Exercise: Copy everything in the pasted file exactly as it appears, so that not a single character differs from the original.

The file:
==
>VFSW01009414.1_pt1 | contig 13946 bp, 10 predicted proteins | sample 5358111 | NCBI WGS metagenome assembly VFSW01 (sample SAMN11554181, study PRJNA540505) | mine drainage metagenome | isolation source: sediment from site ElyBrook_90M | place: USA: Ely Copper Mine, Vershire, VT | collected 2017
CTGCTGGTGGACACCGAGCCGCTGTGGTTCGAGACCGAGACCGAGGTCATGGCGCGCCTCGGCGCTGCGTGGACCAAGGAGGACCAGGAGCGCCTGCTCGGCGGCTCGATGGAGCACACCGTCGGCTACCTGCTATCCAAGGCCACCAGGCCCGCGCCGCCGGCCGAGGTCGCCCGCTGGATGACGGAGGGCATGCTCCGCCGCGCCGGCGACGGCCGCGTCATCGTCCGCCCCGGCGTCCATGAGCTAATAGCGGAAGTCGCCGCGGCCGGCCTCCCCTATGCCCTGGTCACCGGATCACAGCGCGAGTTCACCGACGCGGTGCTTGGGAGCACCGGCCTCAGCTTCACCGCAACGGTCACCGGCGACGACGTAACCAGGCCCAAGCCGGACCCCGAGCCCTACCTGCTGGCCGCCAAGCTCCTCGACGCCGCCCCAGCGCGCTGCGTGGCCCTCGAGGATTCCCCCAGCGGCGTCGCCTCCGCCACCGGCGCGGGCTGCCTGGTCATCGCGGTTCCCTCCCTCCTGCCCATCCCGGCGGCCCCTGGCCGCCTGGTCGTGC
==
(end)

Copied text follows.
>VFSW01009414.1_pt1 | contig 13946 bp, 10 predicted proteins | sample 5358111 | NCBI WGS metagenome assembly VFSW01 (sample SAMN11554181, study PRJNA540505) | mine drainage metagenome | isolation source: sediment from site ElyBrook_90M | place: USA: Ely Copper Mine, Vershire, VT | collected 2017
CTGCTGGTGGACACCGAGCCGCTGTGGTTCGAGACCGAGACCGAGGTCATGGCGCGCCTCGGCGCTGCGTGGACCAAGGAGGACCAGGAGCGCCTGCTCGGCGGCTCGATGGAGCACACCGTCGGCTACCTGCTATCCAAGGCCACCAGGCCCGCGCCGCCGGCCGAGGTCGCCCGCTGGATGACGGAGGGCATGCTCCGCCGCGCCGGCGACGGCCGCGTCATCGTCCGCCCCGGCGTCCATGAGCTAATAGCGGAAGTCGCCGCGGCCGGCCTCCCCTATGCCCTGGTCACCGGATCACAGCGCGAGTTCACCGACGCGGTGCTTGGGAGCACCGGCCTCAGCTTCACCGCAACGGTCACCGGCGACGACGTAACCAGGCCCAAGCCGGACCCCGAGCCCTACCTGCTGGCCGCCAAGCTCCTCGACGCCGCCCCAGCGCGCTGCGTGGCCCTCGAGGATTCCCCCAGCGGCGTCGCCTCCGCCACCGGCGCGGGCTGCCTGGTCATCGCGGTTCCCTCCCTCCTGCCCATCCCGGCGGCCCCTGGCCGCCTGGTCGTGC